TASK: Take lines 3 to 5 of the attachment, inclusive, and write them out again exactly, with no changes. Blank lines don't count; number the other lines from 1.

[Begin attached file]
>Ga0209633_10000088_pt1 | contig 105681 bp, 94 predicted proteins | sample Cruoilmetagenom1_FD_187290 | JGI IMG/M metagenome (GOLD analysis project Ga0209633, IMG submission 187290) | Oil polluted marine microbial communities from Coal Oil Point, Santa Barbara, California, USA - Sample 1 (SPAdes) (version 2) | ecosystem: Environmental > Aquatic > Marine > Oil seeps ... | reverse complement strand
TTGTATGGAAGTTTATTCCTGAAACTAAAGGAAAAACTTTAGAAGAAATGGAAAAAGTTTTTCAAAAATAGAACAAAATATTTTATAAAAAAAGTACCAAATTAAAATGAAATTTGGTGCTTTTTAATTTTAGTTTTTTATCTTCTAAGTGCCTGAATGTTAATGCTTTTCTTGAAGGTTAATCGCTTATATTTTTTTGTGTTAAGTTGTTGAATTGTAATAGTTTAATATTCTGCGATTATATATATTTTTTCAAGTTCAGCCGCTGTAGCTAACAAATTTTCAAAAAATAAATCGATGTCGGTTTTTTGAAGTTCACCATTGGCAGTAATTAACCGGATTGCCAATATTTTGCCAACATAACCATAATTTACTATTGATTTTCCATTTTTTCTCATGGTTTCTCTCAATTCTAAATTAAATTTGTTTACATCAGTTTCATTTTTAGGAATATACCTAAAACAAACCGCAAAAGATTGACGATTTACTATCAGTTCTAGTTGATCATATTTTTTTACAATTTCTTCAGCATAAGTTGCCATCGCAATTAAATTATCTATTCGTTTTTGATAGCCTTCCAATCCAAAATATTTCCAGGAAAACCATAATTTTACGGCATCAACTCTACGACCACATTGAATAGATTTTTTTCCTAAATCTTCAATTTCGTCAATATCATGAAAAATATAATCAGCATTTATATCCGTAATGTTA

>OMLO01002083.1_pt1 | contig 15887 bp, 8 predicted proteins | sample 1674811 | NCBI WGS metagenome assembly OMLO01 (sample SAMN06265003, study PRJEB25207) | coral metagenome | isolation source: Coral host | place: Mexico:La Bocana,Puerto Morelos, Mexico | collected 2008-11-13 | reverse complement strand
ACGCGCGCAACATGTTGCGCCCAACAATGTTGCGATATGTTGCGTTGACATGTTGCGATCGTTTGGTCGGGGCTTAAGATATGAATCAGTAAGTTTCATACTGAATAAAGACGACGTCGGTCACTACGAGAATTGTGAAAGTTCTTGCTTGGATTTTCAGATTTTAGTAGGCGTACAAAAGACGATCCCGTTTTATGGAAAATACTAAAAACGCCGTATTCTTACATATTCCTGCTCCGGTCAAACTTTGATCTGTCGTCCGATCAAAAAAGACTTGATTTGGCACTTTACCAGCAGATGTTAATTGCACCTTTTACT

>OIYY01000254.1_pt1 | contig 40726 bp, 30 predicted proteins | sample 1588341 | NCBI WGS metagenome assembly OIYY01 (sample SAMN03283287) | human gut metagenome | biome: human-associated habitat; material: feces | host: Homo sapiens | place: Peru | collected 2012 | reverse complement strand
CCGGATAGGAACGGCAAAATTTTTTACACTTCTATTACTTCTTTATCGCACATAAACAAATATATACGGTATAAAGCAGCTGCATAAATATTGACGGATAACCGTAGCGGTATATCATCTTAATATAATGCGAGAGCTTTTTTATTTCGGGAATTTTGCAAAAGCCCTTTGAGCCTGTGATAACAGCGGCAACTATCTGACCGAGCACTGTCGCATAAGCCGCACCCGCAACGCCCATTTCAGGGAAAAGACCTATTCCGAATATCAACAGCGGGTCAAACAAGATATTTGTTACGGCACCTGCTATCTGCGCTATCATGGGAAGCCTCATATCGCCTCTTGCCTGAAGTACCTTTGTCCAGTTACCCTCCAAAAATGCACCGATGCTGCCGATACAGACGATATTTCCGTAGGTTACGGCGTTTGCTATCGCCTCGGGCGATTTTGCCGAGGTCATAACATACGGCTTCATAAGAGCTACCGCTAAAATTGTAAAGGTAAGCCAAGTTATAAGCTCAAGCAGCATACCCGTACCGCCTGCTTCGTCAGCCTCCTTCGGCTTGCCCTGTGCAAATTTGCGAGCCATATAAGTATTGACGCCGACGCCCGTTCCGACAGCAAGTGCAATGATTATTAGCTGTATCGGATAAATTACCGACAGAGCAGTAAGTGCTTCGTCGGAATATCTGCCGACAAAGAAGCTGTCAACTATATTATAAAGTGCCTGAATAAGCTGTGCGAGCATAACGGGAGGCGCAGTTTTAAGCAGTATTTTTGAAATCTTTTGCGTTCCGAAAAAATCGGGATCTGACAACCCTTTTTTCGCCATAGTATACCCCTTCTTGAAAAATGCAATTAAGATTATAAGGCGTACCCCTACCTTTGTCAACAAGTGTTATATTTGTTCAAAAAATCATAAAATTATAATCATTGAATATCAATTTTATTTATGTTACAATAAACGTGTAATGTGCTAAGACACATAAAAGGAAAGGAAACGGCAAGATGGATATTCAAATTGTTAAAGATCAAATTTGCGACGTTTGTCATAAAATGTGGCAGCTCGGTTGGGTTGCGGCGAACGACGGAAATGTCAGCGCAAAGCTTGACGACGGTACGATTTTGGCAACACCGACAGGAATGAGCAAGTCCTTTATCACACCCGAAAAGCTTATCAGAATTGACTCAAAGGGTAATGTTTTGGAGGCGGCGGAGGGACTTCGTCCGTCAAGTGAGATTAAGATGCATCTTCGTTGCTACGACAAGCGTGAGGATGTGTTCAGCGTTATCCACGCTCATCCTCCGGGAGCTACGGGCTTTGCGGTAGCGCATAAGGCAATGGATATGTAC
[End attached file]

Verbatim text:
>OMLO01002083.1_pt1 | contig 15887 bp, 8 predicted proteins | sample 1674811 | NCBI WGS metagenome assembly OMLO01 (sample SAMN06265003, study PRJEB25207) | coral metagenome | isolation source: Coral host | place: Mexico:La Bocana,Puerto Morelos, Mexico | collected 2008-11-13 | reverse complement strand
ACGCGCGCAACATGTTGCGCCCAACAATGTTGCGATATGTTGCGTTGACATGTTGCGATCGTTTGGTCGGGGCTTAAGATATGAATCAGTAAGTTTCATACTGAATAAAGACGACGTCGGTCACTACGAGAATTGTGAAAGTTCTTGCTTGGATTTTCAGATTTTAGTAGGCGTACAAAAGACGATCCCGTTTTATGGAAAATACTAAAAACGCCGTATTCTTACATATTCCTGCTCCGGTCAAACTTTGATCTGTCGTCCGATCAAAAAAGACTTGATTTGGCACTTTACCAGCAGATGTTAATTGCACCTTTTACT

>OIYY01000254.1_pt1 | contig 40726 bp, 30 predicted proteins | sample 1588341 | NCBI WGS metagenome assembly OIYY01 (sample SAMN03283287) | human gut metagenome | biome: human-associated habitat; material: feces | host: Homo sapiens | place: Peru | collected 2012 | reverse complement strand